There is a right way and a wrong way to do this. Photos of people swinging out over the countryside have become popular on social media in recent years. There are several large-scale locations that offer all kinds of different swings, but I found this to be a giant tourist trap and waste of both time and money.
You can find better, more secluded swings all throughout the island, such as at Tegalalang or the northern waterfalls.
Check to make sure there is somebody nearby before swinging at a private location. As this can be private property, it’s most important to respect the local’s space. It is likely that, at these smaller sites, you will need to pay a tiny fee to go for a swing (~15K IDR). For the photos and a good bit of fun, this is definitely worth it.
8. Tegallalang Rice Terraces
The rice terraces at Tegallalang may be one of the most picturesque spots on the island. When planning a trip to Bali, a trip is incomplete without a view of this terraced valley. We visited at the late end of the rainy season in March, so everything had a lush green color, and the rice plants were in full bloom.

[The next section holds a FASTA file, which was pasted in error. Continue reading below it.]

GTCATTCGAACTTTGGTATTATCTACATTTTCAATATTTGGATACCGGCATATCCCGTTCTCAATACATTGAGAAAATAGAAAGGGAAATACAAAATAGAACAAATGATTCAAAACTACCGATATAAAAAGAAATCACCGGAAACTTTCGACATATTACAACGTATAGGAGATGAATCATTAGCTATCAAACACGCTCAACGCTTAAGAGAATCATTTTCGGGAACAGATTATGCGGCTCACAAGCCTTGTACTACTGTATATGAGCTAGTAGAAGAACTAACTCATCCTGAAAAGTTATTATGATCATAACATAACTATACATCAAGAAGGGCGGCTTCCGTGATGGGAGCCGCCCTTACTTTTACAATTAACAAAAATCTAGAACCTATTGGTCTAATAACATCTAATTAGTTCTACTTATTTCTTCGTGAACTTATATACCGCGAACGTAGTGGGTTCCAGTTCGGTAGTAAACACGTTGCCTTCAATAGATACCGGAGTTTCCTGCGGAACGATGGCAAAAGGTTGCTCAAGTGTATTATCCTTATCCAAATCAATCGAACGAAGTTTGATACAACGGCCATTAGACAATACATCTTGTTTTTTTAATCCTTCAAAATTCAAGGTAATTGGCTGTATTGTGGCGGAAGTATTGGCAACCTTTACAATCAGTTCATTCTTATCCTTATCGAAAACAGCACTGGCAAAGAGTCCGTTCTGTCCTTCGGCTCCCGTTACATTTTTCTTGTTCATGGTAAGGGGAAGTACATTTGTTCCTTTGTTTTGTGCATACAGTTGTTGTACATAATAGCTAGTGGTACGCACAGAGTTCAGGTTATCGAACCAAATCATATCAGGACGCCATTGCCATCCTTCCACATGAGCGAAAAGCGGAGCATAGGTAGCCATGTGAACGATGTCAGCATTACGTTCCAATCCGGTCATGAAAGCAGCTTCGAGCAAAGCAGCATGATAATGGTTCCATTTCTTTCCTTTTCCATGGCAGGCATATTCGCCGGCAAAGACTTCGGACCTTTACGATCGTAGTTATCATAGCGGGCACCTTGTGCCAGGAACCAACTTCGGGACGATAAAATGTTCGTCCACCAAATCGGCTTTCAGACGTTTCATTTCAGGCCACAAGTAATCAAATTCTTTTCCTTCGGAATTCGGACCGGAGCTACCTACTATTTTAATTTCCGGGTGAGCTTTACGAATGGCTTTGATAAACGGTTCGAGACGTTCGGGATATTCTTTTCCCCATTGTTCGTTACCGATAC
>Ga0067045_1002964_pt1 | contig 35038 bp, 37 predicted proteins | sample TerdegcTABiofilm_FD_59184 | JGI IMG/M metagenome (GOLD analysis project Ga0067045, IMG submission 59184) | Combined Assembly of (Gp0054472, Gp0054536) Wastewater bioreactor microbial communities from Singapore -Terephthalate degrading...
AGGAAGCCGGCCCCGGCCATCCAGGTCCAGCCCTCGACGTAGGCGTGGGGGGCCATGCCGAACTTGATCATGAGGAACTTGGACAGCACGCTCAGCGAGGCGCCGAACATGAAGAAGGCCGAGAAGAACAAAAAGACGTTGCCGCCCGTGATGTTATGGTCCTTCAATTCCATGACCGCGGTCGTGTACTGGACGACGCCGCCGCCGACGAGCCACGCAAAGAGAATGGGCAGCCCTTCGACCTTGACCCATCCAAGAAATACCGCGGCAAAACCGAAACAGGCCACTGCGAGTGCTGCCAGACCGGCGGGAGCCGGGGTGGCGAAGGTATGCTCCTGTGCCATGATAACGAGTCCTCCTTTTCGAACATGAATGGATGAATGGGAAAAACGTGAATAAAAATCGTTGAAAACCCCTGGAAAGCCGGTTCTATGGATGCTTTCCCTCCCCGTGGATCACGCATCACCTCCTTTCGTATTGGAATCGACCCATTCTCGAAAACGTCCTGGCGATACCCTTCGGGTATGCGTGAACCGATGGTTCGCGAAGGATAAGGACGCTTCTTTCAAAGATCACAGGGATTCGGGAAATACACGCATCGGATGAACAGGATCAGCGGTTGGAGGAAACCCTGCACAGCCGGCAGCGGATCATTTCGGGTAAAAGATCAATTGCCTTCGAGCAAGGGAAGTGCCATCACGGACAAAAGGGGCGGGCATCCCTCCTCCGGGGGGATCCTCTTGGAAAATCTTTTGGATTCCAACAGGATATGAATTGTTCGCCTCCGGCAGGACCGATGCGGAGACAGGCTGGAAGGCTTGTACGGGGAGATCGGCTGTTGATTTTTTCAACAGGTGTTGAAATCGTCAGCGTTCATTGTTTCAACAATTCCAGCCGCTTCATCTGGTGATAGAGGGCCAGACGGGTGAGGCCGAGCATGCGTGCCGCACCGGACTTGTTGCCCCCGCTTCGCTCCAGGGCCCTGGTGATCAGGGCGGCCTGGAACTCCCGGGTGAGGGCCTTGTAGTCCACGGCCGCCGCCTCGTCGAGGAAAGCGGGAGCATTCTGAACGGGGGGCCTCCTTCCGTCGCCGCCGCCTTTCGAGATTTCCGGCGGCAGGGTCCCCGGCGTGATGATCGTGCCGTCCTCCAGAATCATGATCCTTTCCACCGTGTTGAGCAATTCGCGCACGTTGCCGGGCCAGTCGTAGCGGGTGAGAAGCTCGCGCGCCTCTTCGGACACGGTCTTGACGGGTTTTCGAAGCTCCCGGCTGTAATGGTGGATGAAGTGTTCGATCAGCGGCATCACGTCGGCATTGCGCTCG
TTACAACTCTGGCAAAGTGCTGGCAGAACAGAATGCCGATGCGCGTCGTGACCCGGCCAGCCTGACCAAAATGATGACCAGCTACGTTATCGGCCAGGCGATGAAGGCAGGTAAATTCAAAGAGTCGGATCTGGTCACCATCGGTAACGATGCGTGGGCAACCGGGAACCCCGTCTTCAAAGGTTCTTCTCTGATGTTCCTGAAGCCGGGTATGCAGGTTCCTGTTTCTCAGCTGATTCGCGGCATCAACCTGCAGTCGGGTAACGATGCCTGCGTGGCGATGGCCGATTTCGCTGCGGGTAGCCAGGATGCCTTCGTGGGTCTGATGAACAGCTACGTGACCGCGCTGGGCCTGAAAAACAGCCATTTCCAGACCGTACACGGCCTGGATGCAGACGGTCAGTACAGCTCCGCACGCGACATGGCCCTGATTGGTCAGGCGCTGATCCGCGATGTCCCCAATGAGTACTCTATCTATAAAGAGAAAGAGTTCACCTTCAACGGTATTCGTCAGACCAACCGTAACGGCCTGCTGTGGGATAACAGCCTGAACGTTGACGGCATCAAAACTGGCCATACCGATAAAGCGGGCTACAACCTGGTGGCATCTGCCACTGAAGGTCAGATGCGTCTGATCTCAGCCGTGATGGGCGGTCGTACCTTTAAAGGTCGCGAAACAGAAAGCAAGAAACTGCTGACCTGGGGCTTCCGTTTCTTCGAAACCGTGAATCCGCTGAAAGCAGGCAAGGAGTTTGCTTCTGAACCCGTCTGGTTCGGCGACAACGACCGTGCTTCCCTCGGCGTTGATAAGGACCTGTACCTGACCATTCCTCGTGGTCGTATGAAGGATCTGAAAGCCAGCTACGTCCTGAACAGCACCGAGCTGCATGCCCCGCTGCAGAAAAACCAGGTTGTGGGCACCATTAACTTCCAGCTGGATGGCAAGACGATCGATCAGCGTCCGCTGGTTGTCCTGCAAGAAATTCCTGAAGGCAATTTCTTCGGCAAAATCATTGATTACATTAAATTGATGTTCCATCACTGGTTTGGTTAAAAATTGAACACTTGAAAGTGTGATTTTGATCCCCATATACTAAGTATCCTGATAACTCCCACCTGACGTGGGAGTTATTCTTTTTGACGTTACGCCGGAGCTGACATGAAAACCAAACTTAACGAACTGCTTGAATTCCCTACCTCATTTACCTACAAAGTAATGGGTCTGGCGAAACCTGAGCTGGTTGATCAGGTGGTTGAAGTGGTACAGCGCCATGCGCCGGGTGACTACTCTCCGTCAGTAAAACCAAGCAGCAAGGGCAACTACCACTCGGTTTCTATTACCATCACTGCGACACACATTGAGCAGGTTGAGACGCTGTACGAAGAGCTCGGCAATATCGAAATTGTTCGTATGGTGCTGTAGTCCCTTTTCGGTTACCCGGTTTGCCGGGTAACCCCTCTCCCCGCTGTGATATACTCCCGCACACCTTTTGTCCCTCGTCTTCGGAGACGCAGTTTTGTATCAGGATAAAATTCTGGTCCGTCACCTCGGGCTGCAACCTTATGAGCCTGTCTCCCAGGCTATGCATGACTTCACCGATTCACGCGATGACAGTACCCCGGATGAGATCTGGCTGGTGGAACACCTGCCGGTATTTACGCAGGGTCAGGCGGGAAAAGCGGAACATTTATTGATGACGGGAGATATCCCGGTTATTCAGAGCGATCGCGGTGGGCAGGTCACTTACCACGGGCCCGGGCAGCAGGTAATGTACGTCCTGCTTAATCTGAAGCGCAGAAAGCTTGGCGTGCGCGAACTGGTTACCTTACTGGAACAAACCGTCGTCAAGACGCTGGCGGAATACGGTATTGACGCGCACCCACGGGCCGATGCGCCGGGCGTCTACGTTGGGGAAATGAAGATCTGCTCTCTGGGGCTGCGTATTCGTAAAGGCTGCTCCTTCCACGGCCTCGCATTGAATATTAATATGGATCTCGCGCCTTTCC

There are plenty of different areas of Tegallalang that are worth your visit. Some spots offer extraordinary views and others may feature a signature swing. Visitors are welcome to wander this UNESCO site at their own leisure and may have to pay tiny entrance fees that go towards supporting the local infrastructure.
Tegallalang Rice Terraces | Best Things to Do in Bali
Cost: 25K IDR
9. Tirta Empul Temple
Tirta Empul is a sacred Hindu Balinese water temple located only a few miles from Tegallalang. The main draw of this temple is its pools of holy water and spiritual influence. Visitors will travel to bathe in the water, taking part in a cleansing ritual for self-purification. Whether you’re an active practitioner or not, anyone is welcome within these pools.
Tirta Empul Temple | Best Things to Do in Bali
The temple itself isn’t very large and may only take you five minutes to wander the full thing. Your length of stay will be determined by your choice to take part in the purification ritual. If interested in entering the pools (which is something we strongly recommend), there are sarongs to rent at the temple for 10K IDR.